Session 3 ic2011 migneault

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Session 3 ic2011 migneault

  1. 1. 2011‐08‐01PULP AND PAPER SLUDGE AS ABINDER AND FORMALDEHYDESCAVENGER IN MEDIUM- MEDIUM-DENSITY FIBERBOARDSébastien Migneault (Laval University)Ahmed Koubaa (University of Québec in Abitibi-Témiscamingue)Bernard Riedl (Laval University)Hamid Nadji (Laval University) j ( y)James Deng (FPInnovations - Forintek Division)Tony Zhang (FPInnovations - Forintek Division) FPS 65th International Convention, Portland OR, June 2011 BACKGROUND 1
  2. 2. 2011‐08‐01PULP AND PAPER SLUDGE Primary sludge (PS): solid matter removed in primary water treatment process PS contains wood fibers, inorganics, others Secondary sludge (SS): solid matter obtained after secondary treatment, or biological treatment Main organic components of SS: microbial extracellular polymeric substances (EPS), non- (EPS) non biodegraded materials, microbial cell biomass, others (Bitton 2005) EPS is rich in proteinsADHESIVES FOR MDF Urea-formaldehyde (UF) resin widely used for medium-density fiberboard (MDF) y ( ) Increasing demand for environmentally friendly products Severe legal restrictions on formaldehyde (HCHO) emissions from wood products Wood composites were glued with protein- protein based adhesives in early 1900s until 1960s SS contains proteins… 2
  3. 3. 2011‐08‐01ADHESIVE PROPERTIES OF SS Pulp 100%PS 80%PS+20%SS 60%PS+40%SS (Zerhouni 2010)ADHESIVE PROPERTIES OF SS (Geng et al 207b) 3
  4. 4. 2011‐08‐01 PREVIOUS STUDIES  Recent studies have proposed recycling PS as a fiber source for wood-based panels p Davis et al 2003 Geng et al 2006, 2007a Migneault et al 2010 Taramian et al 2007  Minimum industry quality requirements are often satisfied  Always a reduction in panel quality when sludge is added in panels PREVIOUS STUDIES 2.0 50 Pa) Pa) 40 Bending MOR (MPIB strength (MP 1.5 R² = 0.8367 30 1.0 20 0.5 10 R² = 0.8445 0.0 0 0 10 20 30 40 0 10 20 30 40 Ash content (%) Ash content (%) (Migneault et al 2010) 4
  5. 5. 2011‐08‐01 OBJECTIVESOBJECTIVES Study the adhesive properties of SS Evaluate the potential of SS as a bonding agent and HCHO scavenger in MDF Better understand the relationship between sludge characteristics and panel properties 5
  6. 6. 2011‐08‐01 MATERIAL AND METHODSSLUDGE COLLECTION, REFINING,AND CHARACTERIZATION PS and SS collected from 3 pulp & paper mills 1. Thermomechanical (TMP) ( ) 2. Chemico-thermomechanical (CTMP) 3. KRAFT Production based on chips from commercial eastern softwood species : spruce, balsam fir, pine (SFP) Sludge mixed at three SS:PS ratio : 1:9, 2:8, 3:7 corresponding to 10% SS, 20% SS, 30% SS content SS SS Refined in TMP disc refiner and dried to 3% MC Sludge characterized for chemical composition and buffering capacity 6
  7. 7. 2011‐08‐01BONDING PROPERTIES OF SUDGE Sludge samples were hot-pressed and characterized to evaluate the adhesive properties of SS Binderless sludge panels (no fibers, no resin, only PS and SS) Factorial plan: the 3 pulping processes and the 3 SS:PS ratios Density of 1100 kg/m³ and 210°C for 8 minutes ( p (optimized in Geng et al. 2006) g ) Samples tested for internal bond (IB) strength and thickness swell (TS) Bonding mechanisms were studied using FTIR, XPS and chemical composition of sludgeMDF PROCESSING ANDCHARACRTERIZATION Panels processing Sludge and wood fibers (1:1), UF resin, wax (1:1) resin Fibers: TMP white birch (underutilized species) Sludge from 2 mills: TMP, CTMP (KRAFT rejected) UF content reduced from 12% to 8% and replaced by SS as a binder (5%SS to 15%SS) Panel characterization Internal bond (IB) strength (ASTM D 1037) Thickness swell (ASTM D 1037) Formaldehyde (HCHO) emissions (ASTM D 5582) 7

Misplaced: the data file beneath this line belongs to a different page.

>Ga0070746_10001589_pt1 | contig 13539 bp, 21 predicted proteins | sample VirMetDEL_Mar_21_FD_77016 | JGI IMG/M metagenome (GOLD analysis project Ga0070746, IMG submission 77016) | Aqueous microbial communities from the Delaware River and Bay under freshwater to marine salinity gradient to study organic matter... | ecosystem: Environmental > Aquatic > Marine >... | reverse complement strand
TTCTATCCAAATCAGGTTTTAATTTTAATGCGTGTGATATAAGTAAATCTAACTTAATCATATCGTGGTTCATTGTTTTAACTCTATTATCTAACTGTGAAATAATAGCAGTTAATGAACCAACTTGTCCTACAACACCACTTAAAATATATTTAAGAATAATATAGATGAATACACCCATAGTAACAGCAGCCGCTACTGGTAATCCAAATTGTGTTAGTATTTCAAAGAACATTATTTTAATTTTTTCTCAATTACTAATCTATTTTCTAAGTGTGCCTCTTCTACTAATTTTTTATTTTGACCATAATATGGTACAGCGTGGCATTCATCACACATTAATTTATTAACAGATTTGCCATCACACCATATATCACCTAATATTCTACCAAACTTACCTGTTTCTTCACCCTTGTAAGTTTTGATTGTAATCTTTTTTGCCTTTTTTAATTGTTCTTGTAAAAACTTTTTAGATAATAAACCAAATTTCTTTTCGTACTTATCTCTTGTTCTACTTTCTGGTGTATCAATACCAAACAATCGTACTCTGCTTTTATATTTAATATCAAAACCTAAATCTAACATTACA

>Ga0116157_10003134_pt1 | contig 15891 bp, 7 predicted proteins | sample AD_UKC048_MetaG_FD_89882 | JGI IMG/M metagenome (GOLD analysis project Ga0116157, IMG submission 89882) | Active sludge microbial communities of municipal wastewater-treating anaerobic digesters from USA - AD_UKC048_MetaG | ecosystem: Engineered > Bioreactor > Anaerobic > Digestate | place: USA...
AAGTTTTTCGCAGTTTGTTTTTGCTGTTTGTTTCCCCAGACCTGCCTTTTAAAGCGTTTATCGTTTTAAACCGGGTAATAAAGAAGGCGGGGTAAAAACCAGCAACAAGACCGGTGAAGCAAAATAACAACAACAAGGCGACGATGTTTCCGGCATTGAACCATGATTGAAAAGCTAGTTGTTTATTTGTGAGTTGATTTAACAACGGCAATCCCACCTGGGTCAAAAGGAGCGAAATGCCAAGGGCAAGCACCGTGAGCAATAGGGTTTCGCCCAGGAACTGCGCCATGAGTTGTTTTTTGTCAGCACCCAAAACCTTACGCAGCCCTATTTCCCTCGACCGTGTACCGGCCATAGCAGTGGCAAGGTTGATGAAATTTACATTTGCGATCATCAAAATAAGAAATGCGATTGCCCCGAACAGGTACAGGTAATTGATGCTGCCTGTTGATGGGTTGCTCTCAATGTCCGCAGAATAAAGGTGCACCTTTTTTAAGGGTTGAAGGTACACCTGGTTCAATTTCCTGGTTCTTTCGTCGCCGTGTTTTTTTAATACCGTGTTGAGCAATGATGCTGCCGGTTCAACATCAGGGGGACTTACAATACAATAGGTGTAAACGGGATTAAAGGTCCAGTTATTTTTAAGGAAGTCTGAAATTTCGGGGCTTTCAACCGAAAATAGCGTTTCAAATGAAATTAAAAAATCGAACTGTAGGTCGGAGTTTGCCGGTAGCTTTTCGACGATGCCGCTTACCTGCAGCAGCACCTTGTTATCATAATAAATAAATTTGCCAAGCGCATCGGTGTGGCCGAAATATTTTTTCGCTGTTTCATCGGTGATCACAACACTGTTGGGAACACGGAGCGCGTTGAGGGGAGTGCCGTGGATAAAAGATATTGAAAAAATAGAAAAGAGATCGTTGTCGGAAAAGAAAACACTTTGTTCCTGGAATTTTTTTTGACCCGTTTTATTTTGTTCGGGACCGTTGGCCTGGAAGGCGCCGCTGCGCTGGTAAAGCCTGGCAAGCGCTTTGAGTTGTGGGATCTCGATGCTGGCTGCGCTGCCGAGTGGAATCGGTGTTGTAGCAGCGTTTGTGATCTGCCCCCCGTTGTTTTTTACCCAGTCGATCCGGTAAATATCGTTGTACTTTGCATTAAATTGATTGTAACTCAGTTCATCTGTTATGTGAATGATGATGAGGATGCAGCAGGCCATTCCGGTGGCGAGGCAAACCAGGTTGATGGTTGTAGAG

8. 8. 2011‐08‐01RESULTSPart 1: Bonding properties of sludge(binderless sludge panels)PICTURES OF SLUDGE Photos of refined and dried sludge (15X)TMP CTMP KRAFT 8
  9. 9. 2011‐08‐01 BINDERLESS SLUDGE SAMPLES 2.0 es ative propertie TMP 1.8 CTMP IB 1.5 KRAFT 1.3 1.0Rela 0.8 TS 0.5 0 10 20 30 40 SS content (%) CORRELATIONS 2.0 2.0 TMP TMP 1.6 CTMP 1.6 CTMP IB strenght (MPa) IB strenght (MPa) KRAFT KRAFT 1.2 1.2 0.8 0.8 0.4 04 0.4 04 R R² = 0.7473 R² = 0 9115 0.9115 0.0 0.0 0.0 0.3 0.6 0.9 1.2 1.5 20 23 26 29 32 Nitrogen content (%) Lignin content (%) 9
  10. 10. 2011‐08‐01 XPS BEFORE vs. AFTER PRESSINGHigh resolution carbon peakC1 : Unoxidized carbon atom (ie C-C, C-H), mainly lignin and extractivesC2 : Carbon with one bonded oxygen (ie C-O), mainly carbohydratesC3 : Carbon with two bonds with oxygen (ie O C O C O) mainly carbohydrates O-C-O, C=O), C1 (69%) C1 (51%) C2 (24%) C2 (39%) IntensityIntensity C3 (4,0%) C3 (7,1%) I 283 285 287 289 283 285 287 289 Binding energy (eV) Binding energy (eV) RESULTS Part 2: Medium-density fiberboards (MDF) 10
  11. 11. 2011‐08‐01HCHO EMISSION LEVELS 0.35 0.30HCHO (µg/L) 0.25 0.20 0.15 0.10 0.05 0.00 Control TMP CTMP Control TMP CTMP Low SS High SS Normal UF Reduced UFIB STRENGTH 2.0 Pa) IB strength (MP 1.6 16 1.2 0.8 0.4 B 0.0 Control TMP CTMP Control TMP CTMP Low SS High SS Normal UF Reduced UF 11
  12. 12. 2011‐08‐01THICKNESS SWELL 30Thickness swell (%) 25 20 15 10 5 0 Control TMP CTMP Control TMP CTMP Low SS High SS Normal UF Reduced UFPH AND BUFFER CAPACITY10 Alkaline buffering capacity 8 (mmol per 100 g sample) pH 5.8 5.8 6 5.2 4.9 3.9 4 2 0 Low High Low High Birch TMP CTMP fibers 12
  13. 13. 2011‐08‐01CONCLUSIONS PS contains fibers SS has adhesive properties SS can be used as HCHO scavenger in MDF The bonding effect of SS in MDF (i.e. when combined with UF) was lower then expected because of high pH and buffering capacity (need for further research) SS negatively impacted panels TS (need for further research) Thank you Questions? 13

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